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Hi. I'm Jeff. And in this lesson, we'll learn about the decision makers in an organization, how they delegate decisions, and the different forms of authority. So let's get started.
Sometimes within organizations, it can be a challenge determining what person or group of people should make a decision. It's up to the organization to clearly define the span of control for each manager so those who work with them know when they need to be consulted for a decision. There are three steps an organization should use to define how decisions should be made.
First, assign responsibility. The work should be broken down and clearly assigned to individuals so the responsibility for each portion is clear. Next, grant authority. The organization should grant appropriate authority so the individual can complete the tasks, including any authority over others who need to assist with the tasks. Access to all resources necessary should also be granted.
Finally, create accountability. Clearer goals should be given for it to work, including a reasonable time period for completion. The results and the deliverables for the work should also be outlined.
Then the organization and the individual completing the work should agree that the individual will be accountable for these results. If an organization follows these steps, then the chain of command will be clear. But even if one person is responsible for the work, there will always be times when a manager needs to delegate work and some decisions to those who work for them.
Not all managers are comfortable with delegation though. Some of the reasons might be a fear that the employee is unqualified, a fear the employee will outperform the manager, a desire to retain full control of the work, or a concern for the increased workload due to managing the delegated work. Since all managers will need to delegate work in order to be effective, a manager will need to overcome these worries or find ways to address their concerns.
In order to be a good delegator, a manager should clearly and comfortably delegate both routine and important tasks, broadly share both responsibility and accountability, trust people to perform the work being delegated, and let direct reports finish their own work. For example, if mistakes are made, then the manager should provide advice how to fix the work, instead of merely completing the work themselves. As an organization grows, the need for delegation grows also and different forms of authority will also develop.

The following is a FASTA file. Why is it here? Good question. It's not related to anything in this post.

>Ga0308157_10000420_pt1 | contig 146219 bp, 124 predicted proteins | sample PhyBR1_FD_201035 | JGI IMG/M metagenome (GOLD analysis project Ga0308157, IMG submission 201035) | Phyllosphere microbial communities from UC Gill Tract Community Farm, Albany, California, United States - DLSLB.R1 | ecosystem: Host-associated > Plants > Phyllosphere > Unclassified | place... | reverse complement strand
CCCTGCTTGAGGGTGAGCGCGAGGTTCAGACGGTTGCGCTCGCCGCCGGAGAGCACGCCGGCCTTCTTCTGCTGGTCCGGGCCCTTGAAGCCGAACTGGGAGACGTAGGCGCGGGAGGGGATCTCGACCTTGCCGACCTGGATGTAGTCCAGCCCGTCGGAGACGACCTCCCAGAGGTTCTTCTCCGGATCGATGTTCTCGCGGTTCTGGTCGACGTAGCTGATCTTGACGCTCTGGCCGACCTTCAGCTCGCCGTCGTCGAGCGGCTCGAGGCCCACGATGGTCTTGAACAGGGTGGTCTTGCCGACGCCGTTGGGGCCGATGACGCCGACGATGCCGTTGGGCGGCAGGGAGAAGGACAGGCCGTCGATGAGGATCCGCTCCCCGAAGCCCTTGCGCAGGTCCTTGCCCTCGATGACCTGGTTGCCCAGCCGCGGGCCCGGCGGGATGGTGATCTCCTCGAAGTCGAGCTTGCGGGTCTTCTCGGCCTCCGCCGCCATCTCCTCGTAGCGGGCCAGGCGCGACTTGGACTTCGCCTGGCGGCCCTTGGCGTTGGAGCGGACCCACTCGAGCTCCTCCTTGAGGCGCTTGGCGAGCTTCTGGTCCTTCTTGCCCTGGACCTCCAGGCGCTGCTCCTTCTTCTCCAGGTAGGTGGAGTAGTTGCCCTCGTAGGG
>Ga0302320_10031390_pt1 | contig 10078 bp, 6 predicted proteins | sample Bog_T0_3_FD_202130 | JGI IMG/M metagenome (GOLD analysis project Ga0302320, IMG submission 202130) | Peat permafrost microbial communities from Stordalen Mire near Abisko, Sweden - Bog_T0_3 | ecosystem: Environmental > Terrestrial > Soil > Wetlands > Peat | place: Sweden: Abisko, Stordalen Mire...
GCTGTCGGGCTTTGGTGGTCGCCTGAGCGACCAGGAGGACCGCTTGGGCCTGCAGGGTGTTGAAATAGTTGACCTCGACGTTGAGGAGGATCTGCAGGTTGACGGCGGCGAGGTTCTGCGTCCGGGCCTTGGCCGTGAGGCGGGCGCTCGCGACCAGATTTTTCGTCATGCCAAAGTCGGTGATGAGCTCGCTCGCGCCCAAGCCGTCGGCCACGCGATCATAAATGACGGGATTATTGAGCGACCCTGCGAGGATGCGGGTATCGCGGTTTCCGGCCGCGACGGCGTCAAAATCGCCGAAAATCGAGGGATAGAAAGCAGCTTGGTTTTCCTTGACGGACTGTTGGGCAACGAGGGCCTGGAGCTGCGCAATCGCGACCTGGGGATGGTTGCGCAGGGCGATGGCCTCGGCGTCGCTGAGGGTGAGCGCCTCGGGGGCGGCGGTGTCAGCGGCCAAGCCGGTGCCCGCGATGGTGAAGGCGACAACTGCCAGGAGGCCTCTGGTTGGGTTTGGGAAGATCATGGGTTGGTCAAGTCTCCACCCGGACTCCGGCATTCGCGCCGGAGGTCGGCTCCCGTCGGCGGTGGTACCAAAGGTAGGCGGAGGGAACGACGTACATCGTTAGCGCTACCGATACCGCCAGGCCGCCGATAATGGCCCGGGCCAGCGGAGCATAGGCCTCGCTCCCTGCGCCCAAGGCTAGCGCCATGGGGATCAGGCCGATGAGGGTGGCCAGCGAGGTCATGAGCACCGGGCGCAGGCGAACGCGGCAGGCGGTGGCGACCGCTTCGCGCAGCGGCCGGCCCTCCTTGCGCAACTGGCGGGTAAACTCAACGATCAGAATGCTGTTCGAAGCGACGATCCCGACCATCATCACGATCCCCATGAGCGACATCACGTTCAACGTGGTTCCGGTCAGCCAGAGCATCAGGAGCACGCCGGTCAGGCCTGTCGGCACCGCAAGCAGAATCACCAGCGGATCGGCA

These include line authority, which is the rigid structure of an organization, where the manager requires the subordinates to follow their instructions. Line authority has a clear and direct chain of command. For example, this structure is useful in production situations, where the manager has considerable knowledge of the process but the subordinates do not.
Staff authority, which is the structure of an organization where the manager advises subordinates, but does not require them to follow instructions. Specialists in specific areas have authority. This structure functions well, when it's the subordinates that have the greater knowledge of development and production, while the manager provides guidance on the higher level goals and the allocation of resources. And finally, committee and team authority, which is the structure of an organization where a group reaches a consensus on specific areas and advises on specific areas for the organization.
Committees and teams can be created for specific situations and then vested with particular authority that is either temporary or permanent. This type of structure works well in organizations when more employee responsibility is encouraged, when the teams or the committees are given the responsibility and accountability. This leads to greater employee knowledge and greater employee satisfaction.
All right, nicely done. In this lesson, we learned about the ways and organization defines the decision makers. We talked about the need for managers to delegate work. And we discussed the different forms of authority that can exist in an organization. Thanks for your time, and have a great day.